Cost: The basic program costs $39.95; or $44.95 for a combination with added mindfulness exercises; and $49.95 for a version with a question and answer option. If you’re interested in this program it’s probably worth at least getting the combination version.

CBT-I Coach

cbticoachThis free App isn’t designed to be a self-directed on-line CBT-I. Instead, it’s designed as an extra support if you’re seeing a therapist.

However, I decided to include it here as it’s free and still offers lots of useful tips which might help you.

It was developed by the US Veterans Association National Center for Post Traumatic Stress Disorder, Stanford School of Medicine and the Department of Defense’s National Center for Telehealth & Technology.

It’s currently the subject of studies into its effectiveness. And although it doesn’t have the same directed approach as the online options above, it does have lots of information about sleep and tools and exercises for improving your sleep. You can also use it to keep a sleep diary.

Final thoughts

If you think you could benefit from one of these programs, it might be worth discussing with your doctor first. This is especially important if you’re currently taking any prescription drugs to help you sleep.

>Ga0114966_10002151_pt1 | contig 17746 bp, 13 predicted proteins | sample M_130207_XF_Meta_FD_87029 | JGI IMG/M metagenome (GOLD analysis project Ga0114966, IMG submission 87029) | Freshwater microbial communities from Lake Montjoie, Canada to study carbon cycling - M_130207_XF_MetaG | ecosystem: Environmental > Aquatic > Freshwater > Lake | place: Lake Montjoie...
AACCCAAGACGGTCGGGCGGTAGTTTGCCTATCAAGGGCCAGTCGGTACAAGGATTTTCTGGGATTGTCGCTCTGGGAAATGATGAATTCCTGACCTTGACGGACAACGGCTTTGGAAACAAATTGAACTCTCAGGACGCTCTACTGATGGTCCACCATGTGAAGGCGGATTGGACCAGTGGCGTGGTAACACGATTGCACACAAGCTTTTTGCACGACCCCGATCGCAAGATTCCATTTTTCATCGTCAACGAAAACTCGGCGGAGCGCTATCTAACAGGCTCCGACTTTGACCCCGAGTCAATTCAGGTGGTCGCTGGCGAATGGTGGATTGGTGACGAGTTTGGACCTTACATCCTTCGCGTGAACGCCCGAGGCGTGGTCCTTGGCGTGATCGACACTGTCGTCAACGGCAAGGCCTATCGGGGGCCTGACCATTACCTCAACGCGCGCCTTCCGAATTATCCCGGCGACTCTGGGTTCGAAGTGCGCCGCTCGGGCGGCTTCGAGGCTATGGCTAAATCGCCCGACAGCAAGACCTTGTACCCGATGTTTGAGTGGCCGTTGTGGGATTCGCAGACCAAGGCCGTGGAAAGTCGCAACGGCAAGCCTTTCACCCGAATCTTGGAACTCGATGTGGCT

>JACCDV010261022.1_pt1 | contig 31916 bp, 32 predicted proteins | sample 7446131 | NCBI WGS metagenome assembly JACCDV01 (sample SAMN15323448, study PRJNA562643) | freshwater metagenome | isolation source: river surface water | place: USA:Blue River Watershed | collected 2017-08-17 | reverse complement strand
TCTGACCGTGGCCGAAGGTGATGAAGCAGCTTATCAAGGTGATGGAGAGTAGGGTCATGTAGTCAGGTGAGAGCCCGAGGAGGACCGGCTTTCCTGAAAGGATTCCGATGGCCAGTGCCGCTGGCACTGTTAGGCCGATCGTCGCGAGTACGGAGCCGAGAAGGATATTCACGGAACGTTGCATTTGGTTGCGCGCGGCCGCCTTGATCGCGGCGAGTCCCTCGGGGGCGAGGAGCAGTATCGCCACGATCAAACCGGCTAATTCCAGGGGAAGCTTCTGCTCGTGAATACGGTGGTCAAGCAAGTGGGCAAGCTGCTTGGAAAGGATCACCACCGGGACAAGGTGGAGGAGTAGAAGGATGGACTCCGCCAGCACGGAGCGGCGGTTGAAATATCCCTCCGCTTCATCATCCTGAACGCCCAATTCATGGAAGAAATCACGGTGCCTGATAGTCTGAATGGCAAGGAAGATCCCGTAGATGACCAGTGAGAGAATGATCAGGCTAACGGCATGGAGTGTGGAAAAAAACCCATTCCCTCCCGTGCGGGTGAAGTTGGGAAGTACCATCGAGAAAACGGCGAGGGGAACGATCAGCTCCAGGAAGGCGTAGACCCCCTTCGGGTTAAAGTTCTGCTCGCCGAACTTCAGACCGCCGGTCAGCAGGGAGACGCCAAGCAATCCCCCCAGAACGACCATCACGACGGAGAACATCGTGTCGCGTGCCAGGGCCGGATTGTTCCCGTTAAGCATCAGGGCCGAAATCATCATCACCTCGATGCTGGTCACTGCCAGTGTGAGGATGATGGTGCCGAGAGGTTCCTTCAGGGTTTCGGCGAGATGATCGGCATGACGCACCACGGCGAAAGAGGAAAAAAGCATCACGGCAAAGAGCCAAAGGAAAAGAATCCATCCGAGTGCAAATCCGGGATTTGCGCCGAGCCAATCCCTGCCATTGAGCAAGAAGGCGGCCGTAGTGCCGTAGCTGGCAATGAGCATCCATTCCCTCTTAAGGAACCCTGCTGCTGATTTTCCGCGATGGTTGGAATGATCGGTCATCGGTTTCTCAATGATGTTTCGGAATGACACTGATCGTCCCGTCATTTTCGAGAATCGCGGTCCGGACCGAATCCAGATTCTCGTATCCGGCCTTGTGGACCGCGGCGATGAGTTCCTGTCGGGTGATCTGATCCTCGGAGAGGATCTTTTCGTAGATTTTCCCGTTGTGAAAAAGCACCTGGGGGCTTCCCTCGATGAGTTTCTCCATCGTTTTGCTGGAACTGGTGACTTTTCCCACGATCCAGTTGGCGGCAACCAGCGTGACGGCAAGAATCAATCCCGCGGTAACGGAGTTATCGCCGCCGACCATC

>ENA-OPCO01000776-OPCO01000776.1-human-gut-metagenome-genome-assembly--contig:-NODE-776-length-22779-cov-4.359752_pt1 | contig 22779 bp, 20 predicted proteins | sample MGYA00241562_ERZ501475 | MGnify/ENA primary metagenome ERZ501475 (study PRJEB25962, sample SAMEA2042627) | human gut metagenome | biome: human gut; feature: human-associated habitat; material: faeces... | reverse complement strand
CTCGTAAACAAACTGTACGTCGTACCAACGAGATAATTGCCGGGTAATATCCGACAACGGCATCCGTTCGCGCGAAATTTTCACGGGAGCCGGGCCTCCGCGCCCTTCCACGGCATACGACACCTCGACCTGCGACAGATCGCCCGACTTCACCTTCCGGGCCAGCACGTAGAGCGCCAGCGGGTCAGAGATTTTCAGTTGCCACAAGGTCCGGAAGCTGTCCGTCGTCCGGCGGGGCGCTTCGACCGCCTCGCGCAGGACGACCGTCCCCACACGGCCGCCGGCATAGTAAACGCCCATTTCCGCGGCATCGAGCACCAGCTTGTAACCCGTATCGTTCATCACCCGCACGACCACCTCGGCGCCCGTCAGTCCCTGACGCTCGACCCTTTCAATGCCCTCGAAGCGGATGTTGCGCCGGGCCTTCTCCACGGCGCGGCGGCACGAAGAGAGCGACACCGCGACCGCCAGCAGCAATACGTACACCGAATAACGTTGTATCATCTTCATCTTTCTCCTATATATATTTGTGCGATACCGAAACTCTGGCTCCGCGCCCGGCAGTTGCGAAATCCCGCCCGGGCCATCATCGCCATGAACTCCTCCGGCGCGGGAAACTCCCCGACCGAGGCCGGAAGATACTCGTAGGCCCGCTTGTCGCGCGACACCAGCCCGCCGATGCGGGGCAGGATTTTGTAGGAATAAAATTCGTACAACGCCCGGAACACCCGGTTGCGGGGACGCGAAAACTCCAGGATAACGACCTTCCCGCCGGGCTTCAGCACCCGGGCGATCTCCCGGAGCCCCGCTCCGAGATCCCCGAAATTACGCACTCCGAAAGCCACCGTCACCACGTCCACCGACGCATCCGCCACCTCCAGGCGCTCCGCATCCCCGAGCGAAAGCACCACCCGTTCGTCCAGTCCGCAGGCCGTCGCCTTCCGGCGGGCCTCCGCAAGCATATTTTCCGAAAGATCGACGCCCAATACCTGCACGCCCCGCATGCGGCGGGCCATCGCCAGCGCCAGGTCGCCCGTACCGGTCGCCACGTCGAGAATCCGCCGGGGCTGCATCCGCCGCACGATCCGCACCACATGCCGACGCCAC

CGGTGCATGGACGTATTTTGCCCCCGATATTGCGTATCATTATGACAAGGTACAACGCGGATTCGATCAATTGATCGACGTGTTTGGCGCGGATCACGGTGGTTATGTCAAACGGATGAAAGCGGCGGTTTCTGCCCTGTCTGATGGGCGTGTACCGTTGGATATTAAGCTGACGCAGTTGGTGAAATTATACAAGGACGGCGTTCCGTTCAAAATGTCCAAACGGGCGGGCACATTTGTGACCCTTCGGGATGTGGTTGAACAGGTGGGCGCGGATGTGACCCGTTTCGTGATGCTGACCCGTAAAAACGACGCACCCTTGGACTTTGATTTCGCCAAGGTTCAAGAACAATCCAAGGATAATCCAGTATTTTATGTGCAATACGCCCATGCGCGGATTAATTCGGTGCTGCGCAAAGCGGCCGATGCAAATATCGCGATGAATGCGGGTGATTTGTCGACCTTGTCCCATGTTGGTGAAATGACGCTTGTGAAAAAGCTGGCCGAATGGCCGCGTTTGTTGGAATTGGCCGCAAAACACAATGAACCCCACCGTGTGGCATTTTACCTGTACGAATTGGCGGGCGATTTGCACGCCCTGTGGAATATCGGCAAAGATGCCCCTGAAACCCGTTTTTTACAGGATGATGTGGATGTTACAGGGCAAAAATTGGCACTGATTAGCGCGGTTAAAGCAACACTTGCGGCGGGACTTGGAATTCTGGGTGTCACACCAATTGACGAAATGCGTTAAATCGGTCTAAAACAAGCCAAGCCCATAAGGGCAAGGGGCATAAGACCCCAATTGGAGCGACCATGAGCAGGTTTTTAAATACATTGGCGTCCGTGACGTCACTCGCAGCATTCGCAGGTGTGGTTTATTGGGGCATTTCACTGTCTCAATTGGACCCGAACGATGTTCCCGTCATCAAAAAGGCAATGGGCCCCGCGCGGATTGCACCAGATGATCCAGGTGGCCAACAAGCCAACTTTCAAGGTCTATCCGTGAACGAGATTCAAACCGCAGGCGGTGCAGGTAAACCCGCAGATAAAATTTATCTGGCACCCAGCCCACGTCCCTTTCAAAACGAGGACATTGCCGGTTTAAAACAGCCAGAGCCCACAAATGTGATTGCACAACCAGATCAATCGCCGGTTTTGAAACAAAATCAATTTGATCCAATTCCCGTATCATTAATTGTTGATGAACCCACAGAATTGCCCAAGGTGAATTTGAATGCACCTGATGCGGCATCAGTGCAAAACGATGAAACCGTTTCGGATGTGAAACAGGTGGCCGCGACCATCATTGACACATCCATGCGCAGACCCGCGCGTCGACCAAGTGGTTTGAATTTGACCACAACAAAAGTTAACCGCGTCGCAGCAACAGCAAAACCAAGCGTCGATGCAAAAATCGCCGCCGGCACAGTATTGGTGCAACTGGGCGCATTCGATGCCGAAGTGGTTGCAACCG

A doctor will also probably want to check that your sleep problems aren’t due to a different sleep disorder. It’s also probably worth seeking professional advice if your insomnia is the direct result of another illness or medical treatment.

That’s not to say CBT-I can’t help if you have another condition. You just need to be more cautious about the probability of success and any actions you might take.

It’s also important to realize that CBT-I isn’t an instant cure. It takes effort to follow the program and then keep using any techniques long after you’ve finished the actual therapy.

Cognitive Behavioral Therapy is increasingly being recommended as the first treatment option for insomnia. The Gold Standard is to complete the program with a dedicated sleep therapist.